It is remarkable to think that there are very few things in the tangible world and even non-tangible world that are not or cannot be photographed. And though it seems today that everyone has access to a camera, thanks to technology making it conceivably accessible, there was a time where this was not the case. Painted portraits were the fashion and it was not uncommon to commission an artist to paint a portrait of yourself or family members… all for posterity, of course.
And then we had the introduction to the camera in 1839 where sitting for a portrait in a photography studio became the “vogue” thing to do. However, unbeknownst to many today, sitting before the camera was quite unlike what we are used to; but rather an often unpleasant experience. If you ever wondered why the folks back in the “old days” were seemingly less smiley and donning a most stern expression, it could be because they had to hold a pose for what we would consider terminable! In the inception, exposure time for photographic plates could be at long as 20 minutes…sometimes longer. To get a clear image those being photographed had to sit very still…often in the sun! It wasn’t until the 1890s when process photography became available and easy to handle thanks to Eastman Kodak (1888); who began selling hand-held cameras… whereby picture taking was now in the hands of those who could purchase one.
So, I bring back for today’s blog our esteemed thinker: Frances Benjamin Johnston. Her artistic eye and inginuity opened the world of photography up for many women to become entrepreneurs. Her advice, lectures, and creative endeavors are still worthy to take pause in the 21st century. So especially for you portrait photographers, here is a bit of advice from Ms. Johnston. Portrait of Andrew Carnagie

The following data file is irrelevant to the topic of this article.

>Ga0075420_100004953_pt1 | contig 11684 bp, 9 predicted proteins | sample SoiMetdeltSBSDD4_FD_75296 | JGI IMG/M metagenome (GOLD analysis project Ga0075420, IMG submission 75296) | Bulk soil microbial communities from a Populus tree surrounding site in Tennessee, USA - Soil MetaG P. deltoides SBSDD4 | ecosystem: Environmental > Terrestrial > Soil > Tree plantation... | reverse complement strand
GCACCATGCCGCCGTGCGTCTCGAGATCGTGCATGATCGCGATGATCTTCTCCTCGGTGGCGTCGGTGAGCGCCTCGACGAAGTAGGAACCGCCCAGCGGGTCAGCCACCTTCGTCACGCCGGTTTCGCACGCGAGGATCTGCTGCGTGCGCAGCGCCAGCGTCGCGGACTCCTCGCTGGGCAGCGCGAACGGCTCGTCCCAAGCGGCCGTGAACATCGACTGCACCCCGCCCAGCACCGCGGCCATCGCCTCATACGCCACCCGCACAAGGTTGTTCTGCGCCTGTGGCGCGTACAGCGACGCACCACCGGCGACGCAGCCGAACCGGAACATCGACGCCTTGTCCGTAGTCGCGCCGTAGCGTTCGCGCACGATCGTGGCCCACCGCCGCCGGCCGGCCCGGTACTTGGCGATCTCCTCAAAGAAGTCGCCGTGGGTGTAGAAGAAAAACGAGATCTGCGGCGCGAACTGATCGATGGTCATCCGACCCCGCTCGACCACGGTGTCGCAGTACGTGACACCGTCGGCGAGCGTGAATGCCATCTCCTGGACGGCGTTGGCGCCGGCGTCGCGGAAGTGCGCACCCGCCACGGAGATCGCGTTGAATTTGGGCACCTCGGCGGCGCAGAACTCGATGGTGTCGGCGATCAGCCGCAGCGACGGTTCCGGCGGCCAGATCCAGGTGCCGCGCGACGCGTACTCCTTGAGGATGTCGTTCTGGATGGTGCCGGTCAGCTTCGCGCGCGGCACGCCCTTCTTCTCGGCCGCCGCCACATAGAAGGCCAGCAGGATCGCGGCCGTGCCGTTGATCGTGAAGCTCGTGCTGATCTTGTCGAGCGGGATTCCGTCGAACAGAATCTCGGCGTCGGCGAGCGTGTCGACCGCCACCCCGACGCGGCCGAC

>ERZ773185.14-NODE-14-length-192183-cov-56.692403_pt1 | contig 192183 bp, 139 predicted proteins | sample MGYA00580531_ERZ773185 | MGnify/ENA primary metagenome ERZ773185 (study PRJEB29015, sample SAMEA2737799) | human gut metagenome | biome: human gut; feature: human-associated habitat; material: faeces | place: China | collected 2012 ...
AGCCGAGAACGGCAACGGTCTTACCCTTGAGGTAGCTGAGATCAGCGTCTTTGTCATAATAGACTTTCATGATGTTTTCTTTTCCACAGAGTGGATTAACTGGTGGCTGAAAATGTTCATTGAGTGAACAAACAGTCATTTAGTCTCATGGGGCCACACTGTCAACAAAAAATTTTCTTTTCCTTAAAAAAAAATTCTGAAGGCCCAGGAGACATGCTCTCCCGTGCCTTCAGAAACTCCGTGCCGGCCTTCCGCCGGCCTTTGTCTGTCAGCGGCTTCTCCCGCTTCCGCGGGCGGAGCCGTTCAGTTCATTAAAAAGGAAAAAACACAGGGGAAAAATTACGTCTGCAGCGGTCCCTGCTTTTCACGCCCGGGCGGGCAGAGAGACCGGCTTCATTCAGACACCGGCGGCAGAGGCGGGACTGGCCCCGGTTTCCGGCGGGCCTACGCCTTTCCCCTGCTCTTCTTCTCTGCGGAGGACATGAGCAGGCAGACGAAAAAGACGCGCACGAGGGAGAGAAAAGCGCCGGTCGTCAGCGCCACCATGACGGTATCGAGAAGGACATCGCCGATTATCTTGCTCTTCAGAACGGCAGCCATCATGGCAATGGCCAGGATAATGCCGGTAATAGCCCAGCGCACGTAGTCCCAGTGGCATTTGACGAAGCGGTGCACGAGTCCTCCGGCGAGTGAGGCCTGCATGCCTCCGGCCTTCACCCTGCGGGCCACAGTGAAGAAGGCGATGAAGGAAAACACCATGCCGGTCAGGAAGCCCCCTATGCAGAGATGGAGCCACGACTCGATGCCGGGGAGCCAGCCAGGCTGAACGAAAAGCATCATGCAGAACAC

Sitters Before the Camera
“As to the actual work under a skylight, only a few general hints may be given, as here each must “work out her own salvation.” Do not attempt to pose people, or to strain our sitters into uncomfortable or awkward position, in order to obtain picturesque effects. Watch them, and help them into poses that are natural and graceful. Study their individuality striving to keep the likeness, and yet endeavoring to show them at their best. Avoid emphasizing the peculiarities of a face either by lighting or pose; look for curves rather than angles for straight lines, and try to make the interest in the picture center upon what is most effective in your sitter. The one rule of lighting is never to have more than a single source of light. Many portraits, otherwise good, are rendered very inartistic by being lighted for several different directions…”